AFRMA

American Fancy Rat & Mouse Association

This article is from the Spring 1998 AFRMA Rat & Mouse Tales news-magazine.

Beginners’ Corner


Missing Fur; Sexing Rats
Missing Fur

Leonie Baldock, Somerset, Tasmania
QI have a 6-month-old female Hooded cinnamon and white rat. She has just weaned a litter of 14 babies. After raising them all, she has lost patches of her fur. It’s been over a month now. Her fur has not grown back. I have looked in books and pet shops and no one can help me.

To me it looks like a moult. She has no sores on her at all and there are no mites. I clean her cage out twice a week and she is on her own.

AThere are two likely possible causes for your rat missing patches of fur. The first thing that springs to mind when a rat is missing patches of fur is some kind of parasite. Mites and lice can be treated with a diluted cat flea shampoo, flea powder, or better yet, Ivermectin from your vet. If parasites are the problem, most rats will do a lot of scratching and will have some sores or small scabs.

Rat with chewed patch on shoulder
This female has a patch of fur chewed off of her shoulder by another cage mate.
 
Pregnant rat chewed fur off belly
This pregnant female has chewed off all the fur on her belly. It grew back after the babies were born.

In this case, however, there is another likely cause. Some rats have a tendency to barber themselves. They chew off patches of their own fur, trimming it right down to the skin. This is usually seen on the front legs or underbelly.

The reason for this kind of barbering is not completely understood. In many cases it is simply boredom caused by housing that is too small or unstimulating. Essentially they chew on themselves because there is nothing better to do.

This behavior is also frequently seen in females who have recently had a litter of babies. It is suspected that it may be a hormonal problem, or caused by the stress of raising the litter. Usually the behavior simply peters out over time. Nichole Royer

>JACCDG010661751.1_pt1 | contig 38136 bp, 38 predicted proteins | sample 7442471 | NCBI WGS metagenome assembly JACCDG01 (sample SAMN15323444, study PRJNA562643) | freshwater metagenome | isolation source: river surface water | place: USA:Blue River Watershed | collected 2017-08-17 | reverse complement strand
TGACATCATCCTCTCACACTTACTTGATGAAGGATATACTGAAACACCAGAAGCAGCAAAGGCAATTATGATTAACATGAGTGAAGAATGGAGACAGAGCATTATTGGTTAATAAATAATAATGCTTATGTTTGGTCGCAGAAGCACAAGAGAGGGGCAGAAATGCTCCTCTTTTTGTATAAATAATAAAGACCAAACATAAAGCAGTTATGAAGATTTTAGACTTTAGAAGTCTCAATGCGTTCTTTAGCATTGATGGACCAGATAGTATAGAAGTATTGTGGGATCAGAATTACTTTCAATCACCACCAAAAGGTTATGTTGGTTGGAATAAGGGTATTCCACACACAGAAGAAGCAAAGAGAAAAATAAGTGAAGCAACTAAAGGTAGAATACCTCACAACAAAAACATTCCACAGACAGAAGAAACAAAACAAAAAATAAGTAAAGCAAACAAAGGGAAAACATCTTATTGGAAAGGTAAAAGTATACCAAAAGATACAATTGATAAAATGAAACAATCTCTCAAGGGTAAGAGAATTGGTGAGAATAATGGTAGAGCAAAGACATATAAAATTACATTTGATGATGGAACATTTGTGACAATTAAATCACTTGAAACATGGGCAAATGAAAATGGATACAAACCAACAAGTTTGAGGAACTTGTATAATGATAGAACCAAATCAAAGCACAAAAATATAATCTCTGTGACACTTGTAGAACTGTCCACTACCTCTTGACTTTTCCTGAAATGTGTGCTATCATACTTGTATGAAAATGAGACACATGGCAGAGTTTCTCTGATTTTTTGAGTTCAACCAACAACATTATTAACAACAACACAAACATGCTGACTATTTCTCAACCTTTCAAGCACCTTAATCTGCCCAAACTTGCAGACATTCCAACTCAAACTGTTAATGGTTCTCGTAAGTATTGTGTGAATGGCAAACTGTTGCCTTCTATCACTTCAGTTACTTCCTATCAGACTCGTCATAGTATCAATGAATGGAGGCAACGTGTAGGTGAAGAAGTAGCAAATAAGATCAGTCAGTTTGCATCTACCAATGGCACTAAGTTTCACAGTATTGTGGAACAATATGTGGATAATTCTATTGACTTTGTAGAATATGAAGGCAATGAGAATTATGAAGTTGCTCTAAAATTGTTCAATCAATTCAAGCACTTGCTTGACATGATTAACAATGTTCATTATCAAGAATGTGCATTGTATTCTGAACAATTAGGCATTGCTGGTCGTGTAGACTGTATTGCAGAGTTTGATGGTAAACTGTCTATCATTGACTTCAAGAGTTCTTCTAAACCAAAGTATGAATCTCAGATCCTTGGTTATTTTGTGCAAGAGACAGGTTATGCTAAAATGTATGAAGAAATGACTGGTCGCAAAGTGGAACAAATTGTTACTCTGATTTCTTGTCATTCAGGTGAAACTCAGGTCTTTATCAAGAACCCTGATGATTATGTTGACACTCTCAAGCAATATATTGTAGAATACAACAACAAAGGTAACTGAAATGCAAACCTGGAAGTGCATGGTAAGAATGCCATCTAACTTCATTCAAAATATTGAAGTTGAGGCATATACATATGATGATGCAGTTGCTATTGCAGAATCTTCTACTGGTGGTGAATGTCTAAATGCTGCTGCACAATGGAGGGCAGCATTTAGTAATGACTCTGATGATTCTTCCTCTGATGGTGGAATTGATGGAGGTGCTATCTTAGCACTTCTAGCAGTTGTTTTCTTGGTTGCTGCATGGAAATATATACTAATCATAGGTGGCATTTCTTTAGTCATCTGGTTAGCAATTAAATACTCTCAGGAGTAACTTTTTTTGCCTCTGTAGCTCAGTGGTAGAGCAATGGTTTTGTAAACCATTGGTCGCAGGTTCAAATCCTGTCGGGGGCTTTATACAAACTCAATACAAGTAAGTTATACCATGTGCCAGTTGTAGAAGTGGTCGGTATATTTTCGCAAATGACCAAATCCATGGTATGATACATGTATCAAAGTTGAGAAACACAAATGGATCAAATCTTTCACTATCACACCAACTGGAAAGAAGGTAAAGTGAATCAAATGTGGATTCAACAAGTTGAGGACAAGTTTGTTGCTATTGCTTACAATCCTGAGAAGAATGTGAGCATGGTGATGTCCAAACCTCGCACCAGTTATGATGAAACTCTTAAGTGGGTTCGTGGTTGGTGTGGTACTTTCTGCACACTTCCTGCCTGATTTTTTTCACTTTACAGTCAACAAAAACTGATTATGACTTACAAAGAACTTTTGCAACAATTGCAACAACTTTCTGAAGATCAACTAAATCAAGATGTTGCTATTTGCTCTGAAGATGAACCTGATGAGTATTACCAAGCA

Sexing Rats

Joe Beaudry
QPerhaps this is a foolish question but I must ask it: How does one go about determining the sex of a rat? I adopted a group of five from a friend’s feeder tank and took them home. I would like to pair them off according to sex so that each rat can have a roommate, but I don’t want to have to worry about them breeding. I already have two rats plus three hamsters, so I would like to keep the population level of my menagerie at a manageable level. Looking at all of them, there seems to be no difference. Nothing I can identify as male or female genitalia.

AActually your question’s not foolish at all, far too many people don’t ask this question and end up with many unexpected or unwanted litters. It’s fairly simple to differentiate male from female rats. The only time it may be difficult is when they are very young (under 6 weeks old).

Side view of a male rat.
Side view of a male rat.
Bottom view of male rat
Bottom view of a male rat.

Side view of a female rat.
Side view of a female rat.
Bottom view of female rat
Bottom view of a female rat.

Male rats have very large testicles when compared to their body size. When looking at the underside of the rat, they appear as two oblong shapes and are located at the base of the tail. In an adult male they may be as much as 2″ long, and it isn’t unusual for people to mistake them for tumors. The testicles descend into the scrotum when the males are 4–6 weeks old, so should be easily distinguishable after that age. Females naturally have nothing in comparison to the males.

Diagrams of male & female rats.

Sexing very young rats can be rather challenging, and since it’s very hard to describe, it’s better illustrated. Lorryta Bowker and Nichole Royer *

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Updated March 22, 2016